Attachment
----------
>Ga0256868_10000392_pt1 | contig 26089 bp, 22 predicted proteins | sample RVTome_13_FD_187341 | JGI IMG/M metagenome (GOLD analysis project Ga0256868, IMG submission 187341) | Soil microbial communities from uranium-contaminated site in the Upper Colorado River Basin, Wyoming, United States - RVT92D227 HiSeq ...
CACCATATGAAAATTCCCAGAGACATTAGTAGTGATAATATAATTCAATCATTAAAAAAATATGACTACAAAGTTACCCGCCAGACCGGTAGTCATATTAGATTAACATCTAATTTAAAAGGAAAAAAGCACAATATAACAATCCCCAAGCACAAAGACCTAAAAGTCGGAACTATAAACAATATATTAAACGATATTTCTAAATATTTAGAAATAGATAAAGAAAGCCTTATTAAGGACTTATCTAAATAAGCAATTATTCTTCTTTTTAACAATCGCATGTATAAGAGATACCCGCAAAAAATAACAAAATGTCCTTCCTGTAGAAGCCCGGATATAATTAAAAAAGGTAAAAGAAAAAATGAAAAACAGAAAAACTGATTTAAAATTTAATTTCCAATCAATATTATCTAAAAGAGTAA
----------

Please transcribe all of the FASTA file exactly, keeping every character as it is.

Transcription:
>Ga0256868_10000392_pt1 | contig 26089 bp, 22 predicted proteins | sample RVTome_13_FD_187341 | JGI IMG/M metagenome (GOLD analysis project Ga0256868, IMG submission 187341) | Soil microbial communities from uranium-contaminated site in the Upper Colorado River Basin, Wyoming, United States - RVT92D227 HiSeq ...
CACCATATGAAAATTCCCAGAGACATTAGTAGTGATAATATAATTCAATCATTAAAAAAATATGACTACAAAGTTACCCGCCAGACCGGTAGTCATATTAGATTAACATCTAATTTAAAAGGAAAAAAGCACAATATAACAATCCCCAAGCACAAAGACCTAAAAGTCGGAACTATAAACAATATATTAAACGATATTTCTAAATATTTAGAAATAGATAAAGAAAGCCTTATTAAGGACTTATCTAAATAAGCAATTATTCTTCTTTTTAACAATCGCATGTATAAGAGATACCCGCAAAAAATAACAAAATGTCCTTCCTGTAGAAGCCCGGATATAATTAAAAAAGGTAAAAGAAAAAATGAAAAACAGAAAAACTGATTTAAAATTTAATTTCCAATCAATATTATCTAAAAGAGTAA